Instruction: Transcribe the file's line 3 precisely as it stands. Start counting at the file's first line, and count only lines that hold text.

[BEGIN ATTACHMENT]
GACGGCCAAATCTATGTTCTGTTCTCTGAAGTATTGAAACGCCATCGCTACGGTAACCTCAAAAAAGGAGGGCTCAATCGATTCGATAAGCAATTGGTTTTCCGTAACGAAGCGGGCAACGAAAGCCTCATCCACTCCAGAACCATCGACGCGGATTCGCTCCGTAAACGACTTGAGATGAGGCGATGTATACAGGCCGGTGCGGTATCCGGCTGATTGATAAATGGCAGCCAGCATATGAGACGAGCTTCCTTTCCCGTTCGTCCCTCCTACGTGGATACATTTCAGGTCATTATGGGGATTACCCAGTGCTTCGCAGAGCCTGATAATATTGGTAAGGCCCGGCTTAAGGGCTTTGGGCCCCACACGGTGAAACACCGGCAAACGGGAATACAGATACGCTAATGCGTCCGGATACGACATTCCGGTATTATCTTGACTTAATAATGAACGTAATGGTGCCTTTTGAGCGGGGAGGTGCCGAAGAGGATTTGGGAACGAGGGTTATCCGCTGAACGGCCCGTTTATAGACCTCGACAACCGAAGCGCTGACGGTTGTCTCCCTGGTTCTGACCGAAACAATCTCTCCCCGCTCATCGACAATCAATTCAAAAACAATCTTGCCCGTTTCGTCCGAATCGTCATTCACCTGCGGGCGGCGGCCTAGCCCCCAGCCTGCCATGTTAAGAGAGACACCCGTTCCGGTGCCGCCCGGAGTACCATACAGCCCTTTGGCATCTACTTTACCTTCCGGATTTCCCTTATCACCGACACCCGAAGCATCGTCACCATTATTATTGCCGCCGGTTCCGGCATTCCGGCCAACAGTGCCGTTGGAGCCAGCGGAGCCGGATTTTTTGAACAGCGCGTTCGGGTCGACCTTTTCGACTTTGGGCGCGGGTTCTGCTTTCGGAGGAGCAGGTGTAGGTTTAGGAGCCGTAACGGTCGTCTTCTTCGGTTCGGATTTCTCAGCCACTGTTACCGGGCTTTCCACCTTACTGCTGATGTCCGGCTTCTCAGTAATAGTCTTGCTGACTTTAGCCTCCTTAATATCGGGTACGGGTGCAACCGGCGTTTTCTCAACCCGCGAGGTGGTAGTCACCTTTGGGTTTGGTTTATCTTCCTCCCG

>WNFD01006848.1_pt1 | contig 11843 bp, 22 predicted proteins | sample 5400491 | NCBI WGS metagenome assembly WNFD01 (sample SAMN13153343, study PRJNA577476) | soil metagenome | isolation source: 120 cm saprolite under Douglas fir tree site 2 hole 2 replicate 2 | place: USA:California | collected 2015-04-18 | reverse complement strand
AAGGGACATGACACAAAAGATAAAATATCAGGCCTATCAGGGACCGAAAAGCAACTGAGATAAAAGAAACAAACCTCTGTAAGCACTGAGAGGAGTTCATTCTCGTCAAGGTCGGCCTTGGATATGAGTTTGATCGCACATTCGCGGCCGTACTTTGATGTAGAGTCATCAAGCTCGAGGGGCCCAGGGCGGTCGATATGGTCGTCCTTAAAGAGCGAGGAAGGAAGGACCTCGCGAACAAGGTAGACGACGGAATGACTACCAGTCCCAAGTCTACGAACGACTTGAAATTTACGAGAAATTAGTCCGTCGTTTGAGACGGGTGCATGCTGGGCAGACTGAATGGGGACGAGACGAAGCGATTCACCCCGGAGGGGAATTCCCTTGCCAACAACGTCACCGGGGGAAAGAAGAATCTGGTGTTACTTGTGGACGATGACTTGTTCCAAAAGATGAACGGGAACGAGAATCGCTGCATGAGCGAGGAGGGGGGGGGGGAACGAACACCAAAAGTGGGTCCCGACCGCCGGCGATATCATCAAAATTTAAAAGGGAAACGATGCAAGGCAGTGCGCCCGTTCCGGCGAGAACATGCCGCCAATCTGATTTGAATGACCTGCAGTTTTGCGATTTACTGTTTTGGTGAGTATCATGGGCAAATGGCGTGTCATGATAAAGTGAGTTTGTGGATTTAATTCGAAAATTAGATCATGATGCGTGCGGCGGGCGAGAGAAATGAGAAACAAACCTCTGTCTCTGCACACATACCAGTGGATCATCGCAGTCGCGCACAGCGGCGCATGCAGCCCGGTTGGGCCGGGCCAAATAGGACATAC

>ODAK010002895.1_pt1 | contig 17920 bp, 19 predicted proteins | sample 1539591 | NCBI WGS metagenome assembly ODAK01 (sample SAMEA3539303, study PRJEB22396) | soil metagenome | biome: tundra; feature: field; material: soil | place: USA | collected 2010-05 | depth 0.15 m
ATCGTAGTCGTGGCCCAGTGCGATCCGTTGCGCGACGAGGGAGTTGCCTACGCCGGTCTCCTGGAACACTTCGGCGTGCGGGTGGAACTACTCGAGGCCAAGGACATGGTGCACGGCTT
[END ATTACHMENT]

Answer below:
AAGGGACATGACACAAAAGATAAAATATCAGGCCTATCAGGGACCGAAAAGCAACTGAGATAAAAGAAACAAACCTCTGTAAGCACTGAGAGGAGTTCATTCTCGTCAAGGTCGGCCTTGGATATGAGTTTGATCGCACATTCGCGGCCGTACTTTGATGTAGAGTCATCAAGCTCGAGGGGCCCAGGGCGGTCGATATGGTCGTCCTTAAAGAGCGAGGAAGGAAGGACCTCGCGAACAAGGTAGACGACGGAATGACTACCAGTCCCAAGTCTACGAACGACTTGAAATTTACGAGAAATTAGTCCGTCGTTTGAGACGGGTGCATGCTGGGCAGACTGAATGGGGACGAGACGAAGCGATTCACCCCGGAGGGGAATTCCCTTGCCAACAACGTCACCGGGGGAAAGAAGAATCTGGTGTTACTTGTGGACGATGACTTGTTCCAAAAGATGAACGGGAACGAGAATCGCTGCATGAGCGAGGAGGGGGGGGGGGAACGAACACCAAAAGTGGGTCCCGACCGCCGGCGATATCATCAAAATTTAAAAGGGAAACGATGCAAGGCAGTGCGCCCGTTCCGGCGAGAACATGCCGCCAATCTGATTTGAATGACCTGCAGTTTTGCGATTTACTGTTTTGGTGAGTATCATGGGCAAATGGCGTGTCATGATAAAGTGAGTTTGTGGATTTAATTCGAAAATTAGATCATGATGCGTGCGGCGGGCGAGAGAAATGAGAAACAAACCTCTGTCTCTGCACACATACCAGTGGATCATCGCAGTCGCGCACAGCGGCGCATGCAGCCCGGTTGGGCCGGGCCAAATAGGACATAC